Daniel Gilbert, Professor of Psychology at Harvard University, and his colleagues did an interesting experiment that may be helpful in answering the likelihood of regret. They asked subway passengers about the amount of experienced regret. They interviewed passengers who entered the track about 1 minute after the train had left (narrow margin) and passengers who entered the track about 5 minutes after the train had left (wide margin). They asked them about the amount of regret they experienced. Which passengers experienced more regret, do you think? If you are like most people, then you expect the passengers who missed the train by a narrow margin to experience more regret than passengers who missed the train by a wide margin. Was that the case? No, it wasn’t. Both groups of passengers experienced about the same amount of regret.

The researchers then asked another group of passengers about their anticipated regret: the passengers on a subway train were asked to predict how they would feel if they missed a train by a narrow margin (1 min) or a wide margin (5 min). In this case, these passengers anticipated more regret if they anticipated missing the train by a narrow margin. So passengers thinking about missing the train anticipated regret, but passengers actually missing the train experienced far less regret than was anticipated by the first group of passengers regardless of the margin. So we seem less susceptible to regret than we might think.

Happily unsubscribing ever after

So it is also unlikely that I will experience regret after unsubscribing from my e-mails. I have been happily unsubscribing and continue to do so until this very day without any regret. I can definitely recommend it to anyone, because regret is not as likely as you think it is.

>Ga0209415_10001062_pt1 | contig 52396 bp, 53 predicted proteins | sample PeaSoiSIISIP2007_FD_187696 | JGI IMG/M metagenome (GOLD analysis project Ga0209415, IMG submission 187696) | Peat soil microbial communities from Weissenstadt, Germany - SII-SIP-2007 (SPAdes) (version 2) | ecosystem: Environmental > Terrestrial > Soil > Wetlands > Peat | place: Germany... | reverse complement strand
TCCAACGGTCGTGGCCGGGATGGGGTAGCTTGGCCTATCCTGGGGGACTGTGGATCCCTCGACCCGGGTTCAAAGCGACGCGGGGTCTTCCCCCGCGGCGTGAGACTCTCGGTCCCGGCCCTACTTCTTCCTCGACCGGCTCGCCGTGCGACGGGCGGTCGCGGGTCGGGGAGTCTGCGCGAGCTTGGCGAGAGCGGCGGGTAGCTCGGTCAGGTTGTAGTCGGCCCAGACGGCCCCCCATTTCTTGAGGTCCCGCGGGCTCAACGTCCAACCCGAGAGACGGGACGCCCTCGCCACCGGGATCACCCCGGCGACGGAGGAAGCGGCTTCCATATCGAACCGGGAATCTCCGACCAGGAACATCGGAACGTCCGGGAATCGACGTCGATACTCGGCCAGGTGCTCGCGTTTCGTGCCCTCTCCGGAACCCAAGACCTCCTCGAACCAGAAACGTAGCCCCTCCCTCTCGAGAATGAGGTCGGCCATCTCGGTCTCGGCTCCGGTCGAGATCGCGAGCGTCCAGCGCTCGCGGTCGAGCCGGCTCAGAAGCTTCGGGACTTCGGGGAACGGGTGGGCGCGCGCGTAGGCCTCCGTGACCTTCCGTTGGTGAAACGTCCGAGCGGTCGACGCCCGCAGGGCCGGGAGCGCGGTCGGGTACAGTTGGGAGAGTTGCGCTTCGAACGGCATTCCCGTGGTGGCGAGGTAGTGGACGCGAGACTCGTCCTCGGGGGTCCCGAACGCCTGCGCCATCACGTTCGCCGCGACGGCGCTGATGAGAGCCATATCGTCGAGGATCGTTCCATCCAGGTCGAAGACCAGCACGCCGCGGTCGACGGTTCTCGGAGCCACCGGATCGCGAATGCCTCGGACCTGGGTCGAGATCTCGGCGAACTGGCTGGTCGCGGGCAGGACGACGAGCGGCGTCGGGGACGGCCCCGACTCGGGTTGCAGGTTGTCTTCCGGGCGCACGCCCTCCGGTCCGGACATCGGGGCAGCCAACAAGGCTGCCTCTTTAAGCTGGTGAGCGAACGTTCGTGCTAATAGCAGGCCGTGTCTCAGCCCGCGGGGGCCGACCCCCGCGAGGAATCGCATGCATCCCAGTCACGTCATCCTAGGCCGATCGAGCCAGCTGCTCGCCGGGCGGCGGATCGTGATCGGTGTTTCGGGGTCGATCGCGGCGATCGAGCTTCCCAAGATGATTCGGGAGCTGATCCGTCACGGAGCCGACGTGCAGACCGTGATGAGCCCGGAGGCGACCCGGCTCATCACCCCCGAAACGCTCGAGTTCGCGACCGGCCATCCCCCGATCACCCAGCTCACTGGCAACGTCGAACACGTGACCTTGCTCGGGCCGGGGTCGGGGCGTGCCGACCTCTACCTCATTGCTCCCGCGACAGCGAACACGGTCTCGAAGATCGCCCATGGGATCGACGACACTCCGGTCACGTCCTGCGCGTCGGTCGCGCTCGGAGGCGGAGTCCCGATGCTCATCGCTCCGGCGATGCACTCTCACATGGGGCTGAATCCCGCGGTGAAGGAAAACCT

And this may apply to many situations where you may expect regret. Do you anticipate regret for unsubscribing to the lottery? Do you anticipate regret for unsubscribing from a job you hate? Do you expect to regret working less than you currently do? Do you expect to regret looking at your phone less often? Do you expect to regret spending more time with your kids? Do you expect to regret asking someone out? Do you expect to regret spending more time getting healthy? Most likely not. But more than focus on making the right decisions to avoid regret, you could also focus on making decisions to the best of your ability with the information you have now. In avoiding regret, you could focus on accepting the outcomes instead of adjusting decisions.

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Niels Vink (1975) is author of Golden Behaviors and behavioral designer. He uses insights from the behavioral sciences to explain why people often act against their own interests. As a behavioral expert, he explores how you can nudge your behavior for a healthy lifestyle. He has Master degrees in Social Psychology (Leiden University) and Industrial Design Engineering (Delft University of Technology) and holds a PhD in Consumer Behavior.

When you have been inspired to start and maintain your Golden Behaviors, reach out to me.

Source of top image: Photo by Andrea Piacquadio via Pexels